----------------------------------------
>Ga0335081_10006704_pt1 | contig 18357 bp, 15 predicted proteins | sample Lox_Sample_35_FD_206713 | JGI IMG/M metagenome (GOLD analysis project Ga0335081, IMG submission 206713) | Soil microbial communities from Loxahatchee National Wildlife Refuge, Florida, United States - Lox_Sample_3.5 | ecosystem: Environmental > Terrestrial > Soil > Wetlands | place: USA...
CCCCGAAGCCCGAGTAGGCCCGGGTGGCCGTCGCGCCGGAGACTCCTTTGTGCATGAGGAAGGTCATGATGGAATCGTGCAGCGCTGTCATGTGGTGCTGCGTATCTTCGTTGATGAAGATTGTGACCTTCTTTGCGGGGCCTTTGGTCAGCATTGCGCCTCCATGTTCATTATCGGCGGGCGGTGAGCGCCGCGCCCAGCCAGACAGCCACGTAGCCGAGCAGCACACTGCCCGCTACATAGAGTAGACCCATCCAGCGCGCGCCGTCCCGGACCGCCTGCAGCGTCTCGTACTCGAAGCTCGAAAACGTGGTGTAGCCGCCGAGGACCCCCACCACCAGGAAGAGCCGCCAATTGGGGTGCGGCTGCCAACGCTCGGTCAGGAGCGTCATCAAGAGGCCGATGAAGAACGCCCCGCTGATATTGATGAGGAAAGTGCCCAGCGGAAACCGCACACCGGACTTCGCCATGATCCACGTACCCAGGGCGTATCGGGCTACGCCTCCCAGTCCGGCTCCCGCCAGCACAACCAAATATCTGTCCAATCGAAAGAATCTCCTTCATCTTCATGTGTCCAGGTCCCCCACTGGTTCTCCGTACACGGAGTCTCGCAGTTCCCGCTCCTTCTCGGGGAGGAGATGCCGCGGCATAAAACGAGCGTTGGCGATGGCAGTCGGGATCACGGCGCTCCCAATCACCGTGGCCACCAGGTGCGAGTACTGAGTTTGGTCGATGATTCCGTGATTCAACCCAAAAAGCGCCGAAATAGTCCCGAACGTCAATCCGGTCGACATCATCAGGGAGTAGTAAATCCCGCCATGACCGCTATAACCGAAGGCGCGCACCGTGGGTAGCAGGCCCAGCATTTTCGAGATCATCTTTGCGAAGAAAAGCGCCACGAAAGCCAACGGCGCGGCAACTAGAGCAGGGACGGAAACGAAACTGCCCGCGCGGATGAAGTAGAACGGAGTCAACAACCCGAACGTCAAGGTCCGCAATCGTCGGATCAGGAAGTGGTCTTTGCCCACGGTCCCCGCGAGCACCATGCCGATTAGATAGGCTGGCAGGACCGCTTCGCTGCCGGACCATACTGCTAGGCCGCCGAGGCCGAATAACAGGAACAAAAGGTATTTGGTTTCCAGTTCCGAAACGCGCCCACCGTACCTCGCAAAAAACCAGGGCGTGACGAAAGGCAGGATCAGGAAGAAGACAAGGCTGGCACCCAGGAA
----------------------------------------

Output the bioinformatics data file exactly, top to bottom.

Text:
>Ga0335081_10006704_pt1 | contig 18357 bp, 15 predicted proteins | sample Lox_Sample_35_FD_206713 | JGI IMG/M metagenome (GOLD analysis project Ga0335081, IMG submission 206713) | Soil microbial communities from Loxahatchee National Wildlife Refuge, Florida, United States - Lox_Sample_3.5 | ecosystem: Environmental > Terrestrial > Soil > Wetlands | place: USA...
CCCCGAAGCCCGAGTAGGCCCGGGTGGCCGTCGCGCCGGAGACTCCTTTGTGCATGAGGAAGGTCATGATGGAATCGTGCAGCGCTGTCATGTGGTGCTGCGTATCTTCGTTGATGAAGATTGTGACCTTCTTTGCGGGGCCTTTGGTCAGCATTGCGCCTCCATGTTCATTATCGGCGGGCGGTGAGCGCCGCGCCCAGCCAGACAGCCACGTAGCCGAGCAGCACACTGCCCGCTACATAGAGTAGACCCATCCAGCGCGCGCCGTCCCGGACCGCCTGCAGCGTCTCGTACTCGAAGCTCGAAAACGTGGTGTAGCCGCCGAGGACCCCCACCACCAGGAAGAGCCGCCAATTGGGGTGCGGCTGCCAACGCTCGGTCAGGAGCGTCATCAAGAGGCCGATGAAGAACGCCCCGCTGATATTGATGAGGAAAGTGCCCAGCGGAAACCGCACACCGGACTTCGCCATGATCCACGTACCCAGGGCGTATCGGGCTACGCCTCCCAGTCCGGCTCCCGCCAGCACAACCAAATATCTGTCCAATCGAAAGAATCTCCTTCATCTTCATGTGTCCAGGTCCCCCACTGGTTCTCCGTACACGGAGTCTCGCAGTTCCCGCTCCTTCTCGGGGAGGAGATGCCGCGGCATAAAACGAGCGTTGGCGATGGCAGTCGGGATCACGGCGCTCCCAATCACCGTGGCCACCAGGTGCGAGTACTGAGTTTGGTCGATGATTCCGTGATTCAACCCAAAAAGCGCCGAAATAGTCCCGAACGTCAATCCGGTCGACATCATCAGGGAGTAGTAAATCCCGCCATGACCGCTATAACCGAAGGCGCGCACCGTGGGTAGCAGGCCCAGCATTTTCGAGATCATCTTTGCGAAGAAAAGCGCCACGAAAGCCAACGGCGCGGCAACTAGAGCAGGGACGGAAACGAAACTGCCCGCGCGGATGAAGTAGAACGGAGTCAACAACCCGAACGTCAAGGTCCGCAATCGTCGGATCAGGAAGTGGTCTTTGCCCACGGTCCCCGCGAGCACCATGCCGATTAGATAGGCTGGCAGGACCGCTTCGCTGCCGGACCATACTGCTAGGCCGCCGAGGCCGAATAACAGGAACAAAAGGTATTTGGTTTCCAGTTCCGAAACGCGCCCACCGTACCTCGCAAAAAACCAGGGCGTGACGAAAGGCAGGATCAGGAAGAAGACAAGGCTGGCACCCAGGAA